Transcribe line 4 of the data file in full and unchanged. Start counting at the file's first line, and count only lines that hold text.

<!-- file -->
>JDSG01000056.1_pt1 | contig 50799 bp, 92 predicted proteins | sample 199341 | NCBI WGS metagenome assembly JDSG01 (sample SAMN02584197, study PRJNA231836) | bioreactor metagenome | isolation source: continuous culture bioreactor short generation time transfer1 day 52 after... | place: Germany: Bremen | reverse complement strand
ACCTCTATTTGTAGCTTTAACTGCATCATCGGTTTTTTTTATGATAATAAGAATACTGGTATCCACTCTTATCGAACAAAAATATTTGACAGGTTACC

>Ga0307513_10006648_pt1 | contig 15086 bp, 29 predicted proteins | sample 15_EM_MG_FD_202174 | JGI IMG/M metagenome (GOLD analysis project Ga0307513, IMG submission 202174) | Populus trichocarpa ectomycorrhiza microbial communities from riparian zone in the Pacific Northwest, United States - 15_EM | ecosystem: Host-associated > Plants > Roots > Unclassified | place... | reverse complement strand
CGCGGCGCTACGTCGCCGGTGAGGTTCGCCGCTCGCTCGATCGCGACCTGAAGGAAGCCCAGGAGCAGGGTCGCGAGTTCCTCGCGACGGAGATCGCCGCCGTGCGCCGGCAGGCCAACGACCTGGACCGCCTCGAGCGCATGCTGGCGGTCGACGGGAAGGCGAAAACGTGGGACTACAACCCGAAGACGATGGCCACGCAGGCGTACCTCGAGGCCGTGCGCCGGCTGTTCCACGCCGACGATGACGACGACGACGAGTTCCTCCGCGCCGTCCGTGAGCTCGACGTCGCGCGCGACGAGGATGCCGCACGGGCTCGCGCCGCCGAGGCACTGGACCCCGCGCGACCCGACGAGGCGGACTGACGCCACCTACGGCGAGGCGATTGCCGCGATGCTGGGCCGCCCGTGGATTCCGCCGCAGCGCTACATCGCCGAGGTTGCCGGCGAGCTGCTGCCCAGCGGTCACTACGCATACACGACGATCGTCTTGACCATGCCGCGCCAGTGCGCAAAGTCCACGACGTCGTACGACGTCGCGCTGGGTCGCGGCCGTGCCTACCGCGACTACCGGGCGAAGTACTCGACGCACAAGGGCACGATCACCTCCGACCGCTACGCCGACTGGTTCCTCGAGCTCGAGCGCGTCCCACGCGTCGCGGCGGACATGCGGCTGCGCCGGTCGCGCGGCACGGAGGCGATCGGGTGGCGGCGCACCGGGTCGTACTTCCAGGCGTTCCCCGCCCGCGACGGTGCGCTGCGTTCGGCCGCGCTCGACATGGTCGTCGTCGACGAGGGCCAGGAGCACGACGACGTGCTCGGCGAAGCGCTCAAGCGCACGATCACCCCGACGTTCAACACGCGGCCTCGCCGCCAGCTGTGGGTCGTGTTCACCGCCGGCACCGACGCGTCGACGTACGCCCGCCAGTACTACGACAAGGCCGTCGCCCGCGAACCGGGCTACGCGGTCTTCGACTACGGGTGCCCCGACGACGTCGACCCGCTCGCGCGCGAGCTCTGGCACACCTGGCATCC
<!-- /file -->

CGCGGCGCTACGTCGCCGGTGAGGTTCGCCGCTCGCTCGATCGCGACCTGAAGGAAGCCCAGGAGCAGGGTCGCGAGTTCCTCGCGACGGAGATCGCCGCCGTGCGCCGGCAGGCCAACGACCTGGACCGCCTCGAGCGCATGCTGGCGGTCGACGGGAAGGCGAAAACGTGGGACTACAACCCGAAGACGATGGCCACGCAGGCGTACCTCGAGGCCGTGCGCCGGCTGTTCCACGCCGACGATGACGACGACGACGAGTTCCTCCGCGCCGTCCGTGAGCTCGACGTCGCGCGCGACGAGGATGCCGCACGGGCTCGCGCCGCCGAGGCACTGGACCCCGCGCGACCCGACGAGGCGGACTGACGCCACCTACGGCGAGGCGATTGCCGCGATGCTGGGCCGCCCGTGGATTCCGCCGCAGCGCTACATCGCCGAGGTTGCCGGCGAGCTGCTGCCCAGCGGTCACTACGCATACACGACGATCGTCTTGACCATGCCGCGCCAGTGCGCAAAGTCCACGACGTCGTACGACGTCGCGCTGGGTCGCGGCCGTGCCTACCGCGACTACCGGGCGAAGTACTCGACGCACAAGGGCACGATCACCTCCGACCGCTACGCCGACTGGTTCCTCGAGCTCGAGCGCGTCCCACGCGTCGCGGCGGACATGCGGCTGCGCCGGTCGCGCGGCACGGAGGCGATCGGGTGGCGGCGCACCGGGTCGTACTTCCAGGCGTTCCCCGCCCGCGACGGTGCGCTGCGTTCGGCCGCGCTCGACATGGTCGTCGTCGACGAGGGCCAGGAGCACGACGACGTGCTCGGCGAAGCGCTCAAGCGCACGATCACCCCGACGTTCAACACGCGGCCTCGCCGCCAGCTGTGGGTCGTGTTCACCGCCGGCACCGACGCGTCGACGTACGCCCGCCAGTACTACGACAAGGCCGTCGCCCGCGAACCGGGCTACGCGGTCTTCGACTACGGGTGCCCCGACGACGTCGACCCGCTCGCGCGCGAGCTCTGGCACACCTGGCATCC